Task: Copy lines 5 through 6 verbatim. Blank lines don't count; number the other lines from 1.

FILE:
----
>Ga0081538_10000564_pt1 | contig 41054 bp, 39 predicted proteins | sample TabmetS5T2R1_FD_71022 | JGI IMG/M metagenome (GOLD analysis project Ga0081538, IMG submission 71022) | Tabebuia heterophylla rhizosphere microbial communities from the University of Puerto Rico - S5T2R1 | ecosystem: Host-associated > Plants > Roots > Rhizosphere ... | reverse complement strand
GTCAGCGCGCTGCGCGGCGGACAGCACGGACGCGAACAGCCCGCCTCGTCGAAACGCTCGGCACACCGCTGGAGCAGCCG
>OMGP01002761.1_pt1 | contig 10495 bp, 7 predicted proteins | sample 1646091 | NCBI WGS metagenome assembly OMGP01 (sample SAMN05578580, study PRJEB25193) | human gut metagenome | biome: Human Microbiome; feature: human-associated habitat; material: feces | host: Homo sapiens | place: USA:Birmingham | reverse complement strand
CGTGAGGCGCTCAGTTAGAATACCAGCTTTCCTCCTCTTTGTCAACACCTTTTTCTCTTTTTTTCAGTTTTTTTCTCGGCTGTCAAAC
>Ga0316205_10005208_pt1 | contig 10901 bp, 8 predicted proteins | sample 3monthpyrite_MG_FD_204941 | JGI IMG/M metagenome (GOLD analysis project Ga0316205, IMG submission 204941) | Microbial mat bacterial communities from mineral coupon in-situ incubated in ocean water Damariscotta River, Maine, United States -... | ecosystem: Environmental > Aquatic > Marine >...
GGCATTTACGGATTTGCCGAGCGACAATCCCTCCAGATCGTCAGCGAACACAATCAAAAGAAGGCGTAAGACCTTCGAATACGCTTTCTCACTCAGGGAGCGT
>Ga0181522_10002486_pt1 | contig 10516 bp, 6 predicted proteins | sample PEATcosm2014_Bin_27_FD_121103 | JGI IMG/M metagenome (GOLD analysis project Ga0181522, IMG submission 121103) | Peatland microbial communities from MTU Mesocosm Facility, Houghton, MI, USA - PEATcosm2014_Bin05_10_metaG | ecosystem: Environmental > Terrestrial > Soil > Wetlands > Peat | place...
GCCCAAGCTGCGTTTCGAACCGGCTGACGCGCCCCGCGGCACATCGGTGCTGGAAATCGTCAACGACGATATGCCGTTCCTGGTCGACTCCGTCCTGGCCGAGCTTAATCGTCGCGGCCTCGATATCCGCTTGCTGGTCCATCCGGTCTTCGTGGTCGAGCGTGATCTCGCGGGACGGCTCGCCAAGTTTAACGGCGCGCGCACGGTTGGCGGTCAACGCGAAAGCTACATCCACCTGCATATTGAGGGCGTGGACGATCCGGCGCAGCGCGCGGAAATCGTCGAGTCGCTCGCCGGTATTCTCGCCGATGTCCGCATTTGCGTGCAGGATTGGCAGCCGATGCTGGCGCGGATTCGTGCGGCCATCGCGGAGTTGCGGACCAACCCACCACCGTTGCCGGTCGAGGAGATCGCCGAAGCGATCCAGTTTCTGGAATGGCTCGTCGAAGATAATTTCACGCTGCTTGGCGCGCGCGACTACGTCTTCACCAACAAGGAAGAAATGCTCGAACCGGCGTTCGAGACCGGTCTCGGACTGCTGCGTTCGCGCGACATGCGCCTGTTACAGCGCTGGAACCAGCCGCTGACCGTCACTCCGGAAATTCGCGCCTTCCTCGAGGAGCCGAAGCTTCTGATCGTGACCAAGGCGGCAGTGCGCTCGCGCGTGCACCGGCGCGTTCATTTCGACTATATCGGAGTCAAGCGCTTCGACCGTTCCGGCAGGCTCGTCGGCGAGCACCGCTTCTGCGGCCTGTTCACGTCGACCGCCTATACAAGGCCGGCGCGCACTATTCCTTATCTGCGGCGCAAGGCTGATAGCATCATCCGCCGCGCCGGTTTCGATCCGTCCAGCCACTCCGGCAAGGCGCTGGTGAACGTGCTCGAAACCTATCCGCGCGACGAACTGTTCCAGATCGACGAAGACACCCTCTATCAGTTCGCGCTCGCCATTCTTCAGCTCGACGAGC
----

>Ga0316205_10005208_pt1 | contig 10901 bp, 8 predicted proteins | sample 3monthpyrite_MG_FD_204941 | JGI IMG/M metagenome (GOLD analysis project Ga0316205, IMG submission 204941) | Microbial mat bacterial communities from mineral coupon in-situ incubated in ocean water Damariscotta River, Maine, United States -... | ecosystem: Environmental > Aquatic > Marine >...
GGCATTTACGGATTTGCCGAGCGACAATCCCTCCAGATCGTCAGCGAACACAATCAAAAGAAGGCGTAAGACCTTCGAATACGCTTTCTCACTCAGGGAGCGT